PRIDE 2020: ‘This is How the World Ends’ (2000) Could Have Been A Cultural Reset For LGBTQ+ TV

While nowadays it’s not surprising to see acclaimed directors jumping into the world of TV, in the early 2000s, the idea of a film festival favourite helming a high-budget show seemed extremely odd. There were very few names brave enough to delve into both worlds, though arguably one of the most famous was David Lynch, who after earning high critical praise with films like Eraserhead and Wild at Heart, created the now iconic Twin Peaks in the early 90s. Following Lynch’s lead, queer independent filmmaker Gregg Araki almost added his name to that small list with his project This is How the World Ends, almost a decade later. However, this project never came to be and has instead been left to float around the realms of YouTube.

In the early 90s, Araki started to establish himself as one of the most promising voices in American independent cinema and in the New Queer Cinema movement with low-budget films such as The Living End, which would go on to be nominated for the Grand Jury Prize at Sundance in 1992.  As he moved forward in his career, Araki started to evolve his style into something truly unique and began to cultivate an impact of his own in the cinematic landscape of the mid-90s. That is most apparent in his Teenage Apocalypse trilogy (Totally F*cked Up, The Doom Generation, and Nowhere), where Araki focused on portrayals of disaffected, alienated youth in the margins of mainstream American society. The young people in these films desperately seek to escape a world they think to be meaningless, while evading heteronormativity by embracing sexual fluidity. But Araki’s films are also incredibly blunt in articulating the tragedies of living in a world so cruel and alien to such youth, by using dark humour and surreal depictions of dominant American pop-culture and its effects on young people. The prevalent atmosphere in Gregg Araki’s movies is thus one of senseless overstimulation, mirroring the inner lives of his predominantly queer characters, as they always seem to live in an absurd hyperreality constantly on the brink of collapse.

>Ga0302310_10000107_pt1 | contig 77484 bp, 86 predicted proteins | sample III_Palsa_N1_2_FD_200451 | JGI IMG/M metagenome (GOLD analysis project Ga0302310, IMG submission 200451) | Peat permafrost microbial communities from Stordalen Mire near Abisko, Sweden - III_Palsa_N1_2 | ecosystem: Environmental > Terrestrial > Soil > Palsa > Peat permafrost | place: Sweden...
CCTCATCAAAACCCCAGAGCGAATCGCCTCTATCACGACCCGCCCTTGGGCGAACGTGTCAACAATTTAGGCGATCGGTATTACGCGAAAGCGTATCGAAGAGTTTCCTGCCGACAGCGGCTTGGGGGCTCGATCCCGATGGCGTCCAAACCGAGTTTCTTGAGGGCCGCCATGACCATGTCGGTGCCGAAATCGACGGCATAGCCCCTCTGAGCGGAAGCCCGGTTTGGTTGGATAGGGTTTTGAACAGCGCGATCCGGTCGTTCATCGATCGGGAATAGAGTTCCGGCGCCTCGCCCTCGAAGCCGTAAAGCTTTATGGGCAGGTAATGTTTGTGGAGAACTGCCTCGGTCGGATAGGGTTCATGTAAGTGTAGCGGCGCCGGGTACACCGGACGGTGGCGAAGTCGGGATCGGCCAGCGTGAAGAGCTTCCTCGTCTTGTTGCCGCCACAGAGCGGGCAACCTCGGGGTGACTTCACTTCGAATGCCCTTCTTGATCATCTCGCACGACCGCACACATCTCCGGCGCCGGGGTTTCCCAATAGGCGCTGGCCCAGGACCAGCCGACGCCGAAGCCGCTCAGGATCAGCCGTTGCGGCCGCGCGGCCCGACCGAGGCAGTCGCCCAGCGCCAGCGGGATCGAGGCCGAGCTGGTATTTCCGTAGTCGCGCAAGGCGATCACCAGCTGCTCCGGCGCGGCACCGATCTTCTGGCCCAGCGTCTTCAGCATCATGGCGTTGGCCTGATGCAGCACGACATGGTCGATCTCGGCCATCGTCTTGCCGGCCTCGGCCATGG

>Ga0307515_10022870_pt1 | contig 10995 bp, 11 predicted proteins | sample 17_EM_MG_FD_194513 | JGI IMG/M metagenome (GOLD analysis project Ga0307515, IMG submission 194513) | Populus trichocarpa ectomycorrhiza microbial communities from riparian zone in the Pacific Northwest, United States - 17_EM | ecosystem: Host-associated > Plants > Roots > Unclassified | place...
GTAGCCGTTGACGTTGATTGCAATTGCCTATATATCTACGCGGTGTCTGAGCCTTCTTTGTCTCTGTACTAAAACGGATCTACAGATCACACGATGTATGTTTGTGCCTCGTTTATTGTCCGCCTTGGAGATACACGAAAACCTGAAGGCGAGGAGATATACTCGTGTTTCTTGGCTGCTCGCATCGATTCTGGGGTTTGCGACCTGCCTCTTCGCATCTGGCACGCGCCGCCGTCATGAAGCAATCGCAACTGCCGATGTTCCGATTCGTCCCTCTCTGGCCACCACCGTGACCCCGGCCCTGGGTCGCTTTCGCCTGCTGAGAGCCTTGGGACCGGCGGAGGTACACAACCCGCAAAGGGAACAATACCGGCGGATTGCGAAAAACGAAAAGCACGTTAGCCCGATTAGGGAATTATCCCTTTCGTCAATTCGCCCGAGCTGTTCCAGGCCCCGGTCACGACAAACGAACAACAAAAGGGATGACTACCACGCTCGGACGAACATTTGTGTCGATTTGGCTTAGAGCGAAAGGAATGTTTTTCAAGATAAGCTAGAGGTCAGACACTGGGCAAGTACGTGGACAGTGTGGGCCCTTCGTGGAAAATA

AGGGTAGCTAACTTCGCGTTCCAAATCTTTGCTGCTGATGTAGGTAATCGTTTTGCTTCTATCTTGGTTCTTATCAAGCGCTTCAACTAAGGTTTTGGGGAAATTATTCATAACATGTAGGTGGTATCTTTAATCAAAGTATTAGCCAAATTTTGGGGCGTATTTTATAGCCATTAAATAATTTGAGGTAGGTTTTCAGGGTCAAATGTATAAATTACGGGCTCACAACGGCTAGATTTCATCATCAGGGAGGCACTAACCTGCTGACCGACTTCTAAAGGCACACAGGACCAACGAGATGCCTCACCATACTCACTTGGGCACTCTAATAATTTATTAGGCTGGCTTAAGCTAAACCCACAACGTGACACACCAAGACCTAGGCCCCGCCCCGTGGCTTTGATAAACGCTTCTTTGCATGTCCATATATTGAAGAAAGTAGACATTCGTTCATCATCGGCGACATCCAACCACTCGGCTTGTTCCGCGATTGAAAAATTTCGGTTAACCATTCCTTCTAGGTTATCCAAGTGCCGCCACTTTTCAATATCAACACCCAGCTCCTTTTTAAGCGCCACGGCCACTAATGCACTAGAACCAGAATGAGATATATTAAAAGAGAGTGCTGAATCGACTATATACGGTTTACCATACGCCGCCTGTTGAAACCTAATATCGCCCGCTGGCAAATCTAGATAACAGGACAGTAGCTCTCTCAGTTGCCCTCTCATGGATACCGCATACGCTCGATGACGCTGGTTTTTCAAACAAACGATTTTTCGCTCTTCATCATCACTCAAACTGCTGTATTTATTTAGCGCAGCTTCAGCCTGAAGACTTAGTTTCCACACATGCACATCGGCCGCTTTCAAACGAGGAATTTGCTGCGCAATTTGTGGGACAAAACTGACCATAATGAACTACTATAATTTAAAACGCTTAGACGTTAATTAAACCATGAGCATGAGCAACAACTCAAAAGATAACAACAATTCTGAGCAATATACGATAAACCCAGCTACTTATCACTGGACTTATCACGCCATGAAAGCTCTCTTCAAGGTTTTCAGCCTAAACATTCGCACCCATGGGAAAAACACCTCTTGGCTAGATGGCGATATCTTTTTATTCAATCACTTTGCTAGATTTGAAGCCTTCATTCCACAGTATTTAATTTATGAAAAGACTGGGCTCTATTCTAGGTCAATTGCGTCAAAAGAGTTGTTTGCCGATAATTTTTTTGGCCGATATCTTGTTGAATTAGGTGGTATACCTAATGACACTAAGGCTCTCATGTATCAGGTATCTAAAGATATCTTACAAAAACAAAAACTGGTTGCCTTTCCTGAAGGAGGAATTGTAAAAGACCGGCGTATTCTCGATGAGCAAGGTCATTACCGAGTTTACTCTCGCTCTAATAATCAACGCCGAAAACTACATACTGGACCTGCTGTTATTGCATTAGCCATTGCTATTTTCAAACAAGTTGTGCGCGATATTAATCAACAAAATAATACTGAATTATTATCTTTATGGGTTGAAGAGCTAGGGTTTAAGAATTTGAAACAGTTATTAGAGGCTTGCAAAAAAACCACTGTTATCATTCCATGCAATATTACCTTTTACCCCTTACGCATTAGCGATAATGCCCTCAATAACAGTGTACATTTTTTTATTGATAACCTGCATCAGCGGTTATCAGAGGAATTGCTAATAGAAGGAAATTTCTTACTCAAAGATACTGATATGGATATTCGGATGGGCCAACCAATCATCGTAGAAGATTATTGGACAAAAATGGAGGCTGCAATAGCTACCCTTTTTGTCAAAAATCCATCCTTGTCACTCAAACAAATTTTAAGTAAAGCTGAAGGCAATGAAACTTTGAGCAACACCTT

Image is from the film Nowhere (1997). A man looks down in the center of the shot. A series of teenagers stand behind him drinking beer.
Nowhere (1997); Image courtesy of Fine Line Features

At the time, a body of work like Araki’s could only be found in the underground, since such types of stories and experiences were so different from what was shown in mainstream culture. But it is curious that all of Araki’s previously explored themes and aesthetic choices are present in almost every aspect of the This is How the World Ends pilot – a would-be major project for one of the most popular channels at the time. In fact, in this sole episode of TV, Araki seemed to have decided to actually up the weirdness levels of his filmmaking, presenting his typical brand of teen ennui with an added dose of absurd comedy, at times operating in a near-parody of the mainstream heteronormative teen culture that MTV itself often presented.

This is How the World Ends portrays a group of teenagers, Casper (Alan Simpson), Miles (Tac Fitzgerald), and Sluggo (Molly Brenner), navigating teen life in an exaggerated, dream-like version of the stereotypical American high school. Casper, almost what one could describe as an incel in 2020, chases around Christmas (Kelli Garner), the most popular girl at school, but not without some brief homoerotic tension with Miles, a cool skater-type who just happens to be having an affair with Casper’s mom. Meanwhile, Sluggo finds her first love with a goth witch named Magenta (Michelle Ongkingco) at a beach party.